Lung Cancer Screening Makes Gains As A Detection Tool
Many patients already have metastatic disease at diagnosis
Lung cancer remains the leading cause of cancer mortality in the United States. Screening for lung cancer can help reduce mortality by detecting cancers at earlier stages when they are more treatable.
Lung cancer screening with low-dose CT reduces mortality among high-risk current and former smokers and has been covered by public and private insurers without cost sharing since 2015. The U.S. Preventive Services Task Force (USPSTF) updated its recommendation statement for annual screening for lung cancer with low-dose CT and recommends annual lung cancer screening in adults aged 50 to 80 years who have a 20 pack-year smoking history and currently smoke or have quit within the past 15 years.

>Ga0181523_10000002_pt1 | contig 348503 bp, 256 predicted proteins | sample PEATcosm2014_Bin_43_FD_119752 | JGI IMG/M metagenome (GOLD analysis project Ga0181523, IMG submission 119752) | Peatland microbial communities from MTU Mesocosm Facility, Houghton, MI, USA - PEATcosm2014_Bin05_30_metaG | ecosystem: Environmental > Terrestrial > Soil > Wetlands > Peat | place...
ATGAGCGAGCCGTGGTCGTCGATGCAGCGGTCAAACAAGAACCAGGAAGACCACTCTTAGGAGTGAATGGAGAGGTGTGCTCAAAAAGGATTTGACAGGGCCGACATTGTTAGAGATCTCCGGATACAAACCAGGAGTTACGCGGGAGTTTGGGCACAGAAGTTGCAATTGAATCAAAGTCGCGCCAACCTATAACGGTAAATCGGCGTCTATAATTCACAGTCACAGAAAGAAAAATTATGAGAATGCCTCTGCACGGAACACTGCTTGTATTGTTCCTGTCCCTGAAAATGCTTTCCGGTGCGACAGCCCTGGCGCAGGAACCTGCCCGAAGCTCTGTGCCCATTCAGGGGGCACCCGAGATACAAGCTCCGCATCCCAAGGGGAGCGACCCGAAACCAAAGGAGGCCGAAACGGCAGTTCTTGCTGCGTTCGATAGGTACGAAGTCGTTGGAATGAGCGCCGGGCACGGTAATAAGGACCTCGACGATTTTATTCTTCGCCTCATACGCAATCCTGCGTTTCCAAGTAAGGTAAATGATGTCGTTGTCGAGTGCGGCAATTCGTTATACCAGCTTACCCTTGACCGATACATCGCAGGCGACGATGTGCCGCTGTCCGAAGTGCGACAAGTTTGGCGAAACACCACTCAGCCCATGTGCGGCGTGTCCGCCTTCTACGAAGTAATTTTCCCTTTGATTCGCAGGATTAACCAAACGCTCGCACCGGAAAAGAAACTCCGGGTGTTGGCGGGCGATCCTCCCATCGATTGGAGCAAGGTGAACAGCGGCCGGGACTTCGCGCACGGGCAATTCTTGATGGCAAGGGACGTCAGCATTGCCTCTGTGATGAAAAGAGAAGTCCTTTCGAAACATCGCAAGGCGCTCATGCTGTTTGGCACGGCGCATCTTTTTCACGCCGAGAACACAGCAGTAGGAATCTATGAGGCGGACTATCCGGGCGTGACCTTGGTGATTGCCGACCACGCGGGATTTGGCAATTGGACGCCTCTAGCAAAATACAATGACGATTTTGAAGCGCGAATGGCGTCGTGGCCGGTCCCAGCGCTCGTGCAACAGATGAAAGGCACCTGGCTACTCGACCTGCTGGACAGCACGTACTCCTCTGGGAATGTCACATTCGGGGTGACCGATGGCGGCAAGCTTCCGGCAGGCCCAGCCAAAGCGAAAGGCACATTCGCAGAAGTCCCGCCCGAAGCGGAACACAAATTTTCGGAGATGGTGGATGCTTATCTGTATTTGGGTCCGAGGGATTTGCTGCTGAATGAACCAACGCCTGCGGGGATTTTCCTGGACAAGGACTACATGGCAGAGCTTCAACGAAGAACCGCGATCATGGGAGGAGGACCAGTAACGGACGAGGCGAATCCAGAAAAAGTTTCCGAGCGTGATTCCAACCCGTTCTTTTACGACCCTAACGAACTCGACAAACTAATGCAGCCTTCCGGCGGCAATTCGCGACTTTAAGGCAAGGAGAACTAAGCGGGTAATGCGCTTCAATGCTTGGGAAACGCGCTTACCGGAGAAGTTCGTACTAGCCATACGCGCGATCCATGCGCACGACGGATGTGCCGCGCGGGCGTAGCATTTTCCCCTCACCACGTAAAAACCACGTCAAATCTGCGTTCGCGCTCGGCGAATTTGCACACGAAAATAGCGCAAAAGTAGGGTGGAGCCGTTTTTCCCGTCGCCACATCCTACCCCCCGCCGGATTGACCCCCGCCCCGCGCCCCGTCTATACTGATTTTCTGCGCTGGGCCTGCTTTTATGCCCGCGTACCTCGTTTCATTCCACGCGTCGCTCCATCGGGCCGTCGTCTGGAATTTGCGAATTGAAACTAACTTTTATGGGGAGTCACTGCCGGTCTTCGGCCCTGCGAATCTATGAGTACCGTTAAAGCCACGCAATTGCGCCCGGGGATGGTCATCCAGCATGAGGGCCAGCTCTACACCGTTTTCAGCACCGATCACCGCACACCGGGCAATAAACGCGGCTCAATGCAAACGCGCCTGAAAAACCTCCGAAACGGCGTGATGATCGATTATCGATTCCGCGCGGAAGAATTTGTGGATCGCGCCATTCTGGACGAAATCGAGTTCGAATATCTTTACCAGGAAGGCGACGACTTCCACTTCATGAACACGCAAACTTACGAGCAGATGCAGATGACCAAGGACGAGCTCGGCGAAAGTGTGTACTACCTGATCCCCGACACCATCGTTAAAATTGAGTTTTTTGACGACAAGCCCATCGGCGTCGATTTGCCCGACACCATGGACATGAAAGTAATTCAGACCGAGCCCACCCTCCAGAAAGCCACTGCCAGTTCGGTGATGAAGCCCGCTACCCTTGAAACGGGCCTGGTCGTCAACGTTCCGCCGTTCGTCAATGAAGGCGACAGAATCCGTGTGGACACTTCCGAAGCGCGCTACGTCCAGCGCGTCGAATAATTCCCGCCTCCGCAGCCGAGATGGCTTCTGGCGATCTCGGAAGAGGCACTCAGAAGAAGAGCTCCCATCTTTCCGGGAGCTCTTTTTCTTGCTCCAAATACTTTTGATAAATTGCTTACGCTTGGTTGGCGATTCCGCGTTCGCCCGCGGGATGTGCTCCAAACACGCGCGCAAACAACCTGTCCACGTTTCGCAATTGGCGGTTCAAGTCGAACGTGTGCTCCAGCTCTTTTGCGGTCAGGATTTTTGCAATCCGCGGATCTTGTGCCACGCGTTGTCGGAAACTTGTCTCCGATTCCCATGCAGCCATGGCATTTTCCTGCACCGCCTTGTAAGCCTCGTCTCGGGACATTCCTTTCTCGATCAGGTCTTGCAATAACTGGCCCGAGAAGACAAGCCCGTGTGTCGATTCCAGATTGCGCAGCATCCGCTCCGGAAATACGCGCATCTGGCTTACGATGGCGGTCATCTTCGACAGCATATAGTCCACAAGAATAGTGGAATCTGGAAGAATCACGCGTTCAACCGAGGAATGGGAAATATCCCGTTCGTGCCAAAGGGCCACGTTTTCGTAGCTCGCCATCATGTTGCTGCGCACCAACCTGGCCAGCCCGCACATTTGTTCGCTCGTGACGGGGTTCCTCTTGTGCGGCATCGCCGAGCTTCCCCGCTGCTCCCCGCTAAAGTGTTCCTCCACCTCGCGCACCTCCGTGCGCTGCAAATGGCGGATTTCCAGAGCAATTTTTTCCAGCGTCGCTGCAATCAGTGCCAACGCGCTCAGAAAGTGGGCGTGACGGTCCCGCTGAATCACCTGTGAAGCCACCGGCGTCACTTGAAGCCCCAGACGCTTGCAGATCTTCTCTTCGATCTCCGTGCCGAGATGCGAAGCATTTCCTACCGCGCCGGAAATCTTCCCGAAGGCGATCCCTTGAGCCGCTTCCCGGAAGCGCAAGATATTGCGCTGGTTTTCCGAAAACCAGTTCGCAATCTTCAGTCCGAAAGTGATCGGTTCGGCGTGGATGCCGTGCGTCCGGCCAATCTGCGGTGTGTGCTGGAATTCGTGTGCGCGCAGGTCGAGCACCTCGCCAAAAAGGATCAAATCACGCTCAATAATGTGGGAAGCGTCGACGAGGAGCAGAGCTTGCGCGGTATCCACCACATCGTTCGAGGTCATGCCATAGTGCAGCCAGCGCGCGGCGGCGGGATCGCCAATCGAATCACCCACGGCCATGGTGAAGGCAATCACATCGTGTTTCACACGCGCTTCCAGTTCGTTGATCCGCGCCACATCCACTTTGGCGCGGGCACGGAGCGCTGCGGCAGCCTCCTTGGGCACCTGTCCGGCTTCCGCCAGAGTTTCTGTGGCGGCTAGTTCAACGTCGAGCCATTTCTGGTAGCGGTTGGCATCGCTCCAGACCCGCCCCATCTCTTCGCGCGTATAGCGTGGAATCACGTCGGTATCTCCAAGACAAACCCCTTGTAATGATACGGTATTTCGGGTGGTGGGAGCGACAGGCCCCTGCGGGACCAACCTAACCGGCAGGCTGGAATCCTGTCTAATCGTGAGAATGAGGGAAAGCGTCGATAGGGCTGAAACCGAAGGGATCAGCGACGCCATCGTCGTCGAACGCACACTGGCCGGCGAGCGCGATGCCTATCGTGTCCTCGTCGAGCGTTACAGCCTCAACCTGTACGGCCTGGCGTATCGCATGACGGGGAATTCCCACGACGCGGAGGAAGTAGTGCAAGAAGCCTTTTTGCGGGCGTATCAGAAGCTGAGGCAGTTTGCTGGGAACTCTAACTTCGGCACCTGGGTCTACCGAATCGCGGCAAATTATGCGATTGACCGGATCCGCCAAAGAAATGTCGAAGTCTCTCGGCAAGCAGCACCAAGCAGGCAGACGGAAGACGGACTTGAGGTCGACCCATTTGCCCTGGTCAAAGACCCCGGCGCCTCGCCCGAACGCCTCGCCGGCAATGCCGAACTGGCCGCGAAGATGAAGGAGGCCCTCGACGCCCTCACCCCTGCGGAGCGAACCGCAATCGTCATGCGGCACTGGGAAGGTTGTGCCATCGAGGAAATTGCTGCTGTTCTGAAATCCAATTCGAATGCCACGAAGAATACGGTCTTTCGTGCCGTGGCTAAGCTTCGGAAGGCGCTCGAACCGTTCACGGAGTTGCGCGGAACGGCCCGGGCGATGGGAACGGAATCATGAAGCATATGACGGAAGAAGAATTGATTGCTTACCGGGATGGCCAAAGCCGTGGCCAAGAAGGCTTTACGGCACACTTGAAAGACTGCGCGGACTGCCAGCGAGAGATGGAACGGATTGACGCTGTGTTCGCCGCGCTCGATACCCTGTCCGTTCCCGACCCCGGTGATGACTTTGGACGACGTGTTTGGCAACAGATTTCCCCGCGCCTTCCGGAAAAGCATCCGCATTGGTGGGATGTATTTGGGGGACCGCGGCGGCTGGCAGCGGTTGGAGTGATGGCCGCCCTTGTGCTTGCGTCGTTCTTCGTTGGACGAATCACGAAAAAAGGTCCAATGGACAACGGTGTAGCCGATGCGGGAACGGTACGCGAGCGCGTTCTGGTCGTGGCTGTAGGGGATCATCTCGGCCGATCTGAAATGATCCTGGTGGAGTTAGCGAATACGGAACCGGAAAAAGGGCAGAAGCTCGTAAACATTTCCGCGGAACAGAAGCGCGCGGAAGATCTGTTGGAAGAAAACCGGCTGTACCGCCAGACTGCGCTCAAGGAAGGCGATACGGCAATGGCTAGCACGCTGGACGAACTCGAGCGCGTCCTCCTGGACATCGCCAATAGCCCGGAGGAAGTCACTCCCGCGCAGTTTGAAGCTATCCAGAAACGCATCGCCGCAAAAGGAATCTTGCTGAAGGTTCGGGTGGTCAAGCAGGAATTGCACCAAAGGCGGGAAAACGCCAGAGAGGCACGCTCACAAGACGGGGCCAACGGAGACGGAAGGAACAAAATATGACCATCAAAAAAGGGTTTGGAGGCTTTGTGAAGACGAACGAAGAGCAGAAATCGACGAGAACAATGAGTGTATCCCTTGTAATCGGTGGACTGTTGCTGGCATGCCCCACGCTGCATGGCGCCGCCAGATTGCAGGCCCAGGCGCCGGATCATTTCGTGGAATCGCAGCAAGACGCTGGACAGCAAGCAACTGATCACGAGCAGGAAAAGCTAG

While patients and referring providers confront numerous barriers to participation in screening, there continues to be an uptick in lung cancer screening participation.
Read recent RSNA News articles on lung cancer screening:
- Social Determinants in Lung Cancer Screening Compliance
- Mammography Patients are an “Untapped Opportunity” to Increase Lung Cancer Screening
- Lung Cancer Screening Images Used to Identify Heart Conditions
Read the Radiology commentary, “Barriers to Lung Cancer Screening Engagement from the Patient and Provider Perspective.”